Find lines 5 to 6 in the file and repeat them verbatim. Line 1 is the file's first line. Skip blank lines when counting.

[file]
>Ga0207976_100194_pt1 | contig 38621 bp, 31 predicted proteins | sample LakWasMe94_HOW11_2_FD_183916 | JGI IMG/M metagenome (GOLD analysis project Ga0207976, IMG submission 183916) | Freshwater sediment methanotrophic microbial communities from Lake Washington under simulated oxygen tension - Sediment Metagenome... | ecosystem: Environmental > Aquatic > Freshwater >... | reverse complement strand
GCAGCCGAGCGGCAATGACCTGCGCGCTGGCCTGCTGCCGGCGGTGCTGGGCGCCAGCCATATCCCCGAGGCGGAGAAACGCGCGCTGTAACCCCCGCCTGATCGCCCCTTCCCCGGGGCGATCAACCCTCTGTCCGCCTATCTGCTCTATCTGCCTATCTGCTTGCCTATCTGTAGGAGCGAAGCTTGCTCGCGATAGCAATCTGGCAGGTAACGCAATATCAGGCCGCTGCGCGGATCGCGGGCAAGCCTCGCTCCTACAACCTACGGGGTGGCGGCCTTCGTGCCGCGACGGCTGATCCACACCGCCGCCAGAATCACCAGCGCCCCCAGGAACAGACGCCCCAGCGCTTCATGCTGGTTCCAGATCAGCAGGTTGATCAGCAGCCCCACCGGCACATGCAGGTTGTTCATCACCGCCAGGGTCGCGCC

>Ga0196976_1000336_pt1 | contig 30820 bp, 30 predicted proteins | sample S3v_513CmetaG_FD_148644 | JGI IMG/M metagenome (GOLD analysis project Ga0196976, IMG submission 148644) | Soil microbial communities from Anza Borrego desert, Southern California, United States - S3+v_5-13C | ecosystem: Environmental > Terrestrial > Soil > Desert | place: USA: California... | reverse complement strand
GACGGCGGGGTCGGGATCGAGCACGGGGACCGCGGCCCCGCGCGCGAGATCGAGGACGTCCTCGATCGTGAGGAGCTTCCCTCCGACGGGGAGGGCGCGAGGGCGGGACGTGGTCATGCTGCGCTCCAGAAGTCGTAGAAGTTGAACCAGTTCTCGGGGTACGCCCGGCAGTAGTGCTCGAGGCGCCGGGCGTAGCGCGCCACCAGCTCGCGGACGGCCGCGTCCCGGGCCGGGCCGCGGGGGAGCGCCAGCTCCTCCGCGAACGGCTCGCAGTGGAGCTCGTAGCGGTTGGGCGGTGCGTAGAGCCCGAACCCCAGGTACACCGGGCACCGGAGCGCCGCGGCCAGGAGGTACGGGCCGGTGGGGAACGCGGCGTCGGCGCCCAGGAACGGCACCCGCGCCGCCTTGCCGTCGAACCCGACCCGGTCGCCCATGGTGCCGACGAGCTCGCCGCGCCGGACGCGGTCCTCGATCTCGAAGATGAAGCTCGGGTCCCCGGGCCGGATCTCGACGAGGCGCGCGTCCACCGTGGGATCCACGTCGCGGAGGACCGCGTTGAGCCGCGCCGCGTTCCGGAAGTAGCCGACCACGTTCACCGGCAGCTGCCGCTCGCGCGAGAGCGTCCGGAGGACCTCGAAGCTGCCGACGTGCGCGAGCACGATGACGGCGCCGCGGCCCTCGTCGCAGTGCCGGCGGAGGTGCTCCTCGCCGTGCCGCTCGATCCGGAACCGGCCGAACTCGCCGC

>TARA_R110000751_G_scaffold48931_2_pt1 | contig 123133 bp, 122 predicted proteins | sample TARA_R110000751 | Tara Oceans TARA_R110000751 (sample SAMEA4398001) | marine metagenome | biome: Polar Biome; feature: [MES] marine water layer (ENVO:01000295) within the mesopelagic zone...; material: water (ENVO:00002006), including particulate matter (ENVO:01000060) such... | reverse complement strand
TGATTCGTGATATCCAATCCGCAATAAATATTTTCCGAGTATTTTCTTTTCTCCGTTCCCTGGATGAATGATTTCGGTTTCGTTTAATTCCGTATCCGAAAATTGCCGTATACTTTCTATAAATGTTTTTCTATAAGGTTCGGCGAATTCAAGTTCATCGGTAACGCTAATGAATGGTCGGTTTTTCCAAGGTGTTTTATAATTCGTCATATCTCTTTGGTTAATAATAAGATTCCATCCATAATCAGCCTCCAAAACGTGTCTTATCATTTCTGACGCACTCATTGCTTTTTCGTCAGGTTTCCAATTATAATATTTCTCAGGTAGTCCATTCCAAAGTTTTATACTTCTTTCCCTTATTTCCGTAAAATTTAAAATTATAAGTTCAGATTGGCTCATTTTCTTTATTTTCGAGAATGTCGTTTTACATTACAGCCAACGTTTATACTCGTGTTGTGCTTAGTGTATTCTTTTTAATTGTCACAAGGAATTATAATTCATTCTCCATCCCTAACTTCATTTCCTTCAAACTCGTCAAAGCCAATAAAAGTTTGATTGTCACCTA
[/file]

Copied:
>TARA_R110000751_G_scaffold48931_2_pt1 | contig 123133 bp, 122 predicted proteins | sample TARA_R110000751 | Tara Oceans TARA_R110000751 (sample SAMEA4398001) | marine metagenome | biome: Polar Biome; feature: [MES] marine water layer (ENVO:01000295) within the mesopelagic zone...; material: water (ENVO:00002006), including particulate matter (ENVO:01000060) such... | reverse complement strand
TGATTCGTGATATCCAATCCGCAATAAATATTTTCCGAGTATTTTCTTTTCTCCGTTCCCTGGATGAATGATTTCGGTTTCGTTTAATTCCGTATCCGAAAATTGCCGTATACTTTCTATAAATGTTTTTCTATAAGGTTCGGCGAATTCAAGTTCATCGGTAACGCTAATGAATGGTCGGTTTTTCCAAGGTGTTTTATAATTCGTCATATCTCTTTGGTTAATAATAAGATTCCATCCATAATCAGCCTCCAAAACGTGTCTTATCATTTCTGACGCACTCATTGCTTTTTCGTCAGGTTTCCAATTATAATATTTCTCAGGTAGTCCATTCCAAAGTTTTATACTTCTTTCCCTTATTTCCGTAAAATTTAAAATTATAAGTTCAGATTGGCTCATTTTCTTTATTTTCGAGAATGTCGTTTTACATTACAGCCAACGTTTATACTCGTGTTGTGCTTAGTGTATTCTTTTTAATTGTCACAAGGAATTATAATTCATTCTCCATCCCTAACTTCATTTCCTTCAAACTCGTCAAAGCCAATAAAAGTTTGATTGTCACCTA